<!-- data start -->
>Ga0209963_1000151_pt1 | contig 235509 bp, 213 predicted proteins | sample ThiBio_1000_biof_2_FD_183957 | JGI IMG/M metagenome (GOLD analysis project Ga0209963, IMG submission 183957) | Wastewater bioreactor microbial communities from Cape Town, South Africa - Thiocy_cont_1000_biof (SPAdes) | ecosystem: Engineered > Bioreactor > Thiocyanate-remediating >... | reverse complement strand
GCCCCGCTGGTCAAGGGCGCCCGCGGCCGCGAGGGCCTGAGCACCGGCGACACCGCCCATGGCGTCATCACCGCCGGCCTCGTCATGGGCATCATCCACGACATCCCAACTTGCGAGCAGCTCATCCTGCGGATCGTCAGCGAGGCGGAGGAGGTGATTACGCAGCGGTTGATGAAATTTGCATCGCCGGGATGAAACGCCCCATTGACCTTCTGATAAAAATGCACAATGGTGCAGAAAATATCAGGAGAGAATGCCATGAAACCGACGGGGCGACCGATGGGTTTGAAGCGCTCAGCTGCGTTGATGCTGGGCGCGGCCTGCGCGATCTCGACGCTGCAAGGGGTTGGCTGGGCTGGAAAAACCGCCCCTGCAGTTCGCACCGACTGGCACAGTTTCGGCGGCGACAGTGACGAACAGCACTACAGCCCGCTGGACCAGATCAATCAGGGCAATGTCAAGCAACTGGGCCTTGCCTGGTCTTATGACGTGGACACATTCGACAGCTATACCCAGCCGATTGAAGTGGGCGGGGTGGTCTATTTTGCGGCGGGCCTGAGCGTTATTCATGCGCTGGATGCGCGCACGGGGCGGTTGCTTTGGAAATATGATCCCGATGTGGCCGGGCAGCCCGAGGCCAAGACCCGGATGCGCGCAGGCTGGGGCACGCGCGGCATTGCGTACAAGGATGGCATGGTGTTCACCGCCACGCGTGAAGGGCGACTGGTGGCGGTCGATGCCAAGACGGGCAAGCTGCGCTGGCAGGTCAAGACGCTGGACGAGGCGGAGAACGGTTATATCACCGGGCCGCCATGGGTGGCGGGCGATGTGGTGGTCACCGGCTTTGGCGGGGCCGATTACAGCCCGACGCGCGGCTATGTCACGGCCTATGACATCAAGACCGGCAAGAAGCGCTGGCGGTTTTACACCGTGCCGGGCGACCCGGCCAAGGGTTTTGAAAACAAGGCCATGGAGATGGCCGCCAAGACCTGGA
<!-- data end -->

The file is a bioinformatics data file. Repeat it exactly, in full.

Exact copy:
>Ga0209963_1000151_pt1 | contig 235509 bp, 213 predicted proteins | sample ThiBio_1000_biof_2_FD_183957 | JGI IMG/M metagenome (GOLD analysis project Ga0209963, IMG submission 183957) | Wastewater bioreactor microbial communities from Cape Town, South Africa - Thiocy_cont_1000_biof (SPAdes) | ecosystem: Engineered > Bioreactor > Thiocyanate-remediating >... | reverse complement strand
GCCCCGCTGGTCAAGGGCGCCCGCGGCCGCGAGGGCCTGAGCACCGGCGACACCGCCCATGGCGTCATCACCGCCGGCCTCGTCATGGGCATCATCCACGACATCCCAACTTGCGAGCAGCTCATCCTGCGGATCGTCAGCGAGGCGGAGGAGGTGATTACGCAGCGGTTGATGAAATTTGCATCGCCGGGATGAAACGCCCCATTGACCTTCTGATAAAAATGCACAATGGTGCAGAAAATATCAGGAGAGAATGCCATGAAACCGACGGGGCGACCGATGGGTTTGAAGCGCTCAGCTGCGTTGATGCTGGGCGCGGCCTGCGCGATCTCGACGCTGCAAGGGGTTGGCTGGGCTGGAAAAACCGCCCCTGCAGTTCGCACCGACTGGCACAGTTTCGGCGGCGACAGTGACGAACAGCACTACAGCCCGCTGGACCAGATCAATCAGGGCAATGTCAAGCAACTGGGCCTTGCCTGGTCTTATGACGTGGACACATTCGACAGCTATACCCAGCCGATTGAAGTGGGCGGGGTGGTCTATTTTGCGGCGGGCCTGAGCGTTATTCATGCGCTGGATGCGCGCACGGGGCGGTTGCTTTGGAAATATGATCCCGATGTGGCCGGGCAGCCCGAGGCCAAGACCCGGATGCGCGCAGGCTGGGGCACGCGCGGCATTGCGTACAAGGATGGCATGGTGTTCACCGCCACGCGTGAAGGGCGACTGGTGGCGGTCGATGCCAAGACGGGCAAGCTGCGCTGGCAGGTCAAGACGCTGGACGAGGCGGAGAACGGTTATATCACCGGGCCGCCATGGGTGGCGGGCGATGTGGTGGTCACCGGCTTTGGCGGGGCCGATTACAGCCCGACGCGCGGCTATGTCACGGCCTATGACATCAAGACCGGCAAGAAGCGCTGGCGGTTTTACACCGTGCCGGGCGACCCGGCCAAGGGTTTTGAAAACAAGGCCATGGAGATGGCCGCCAAGACCTGGA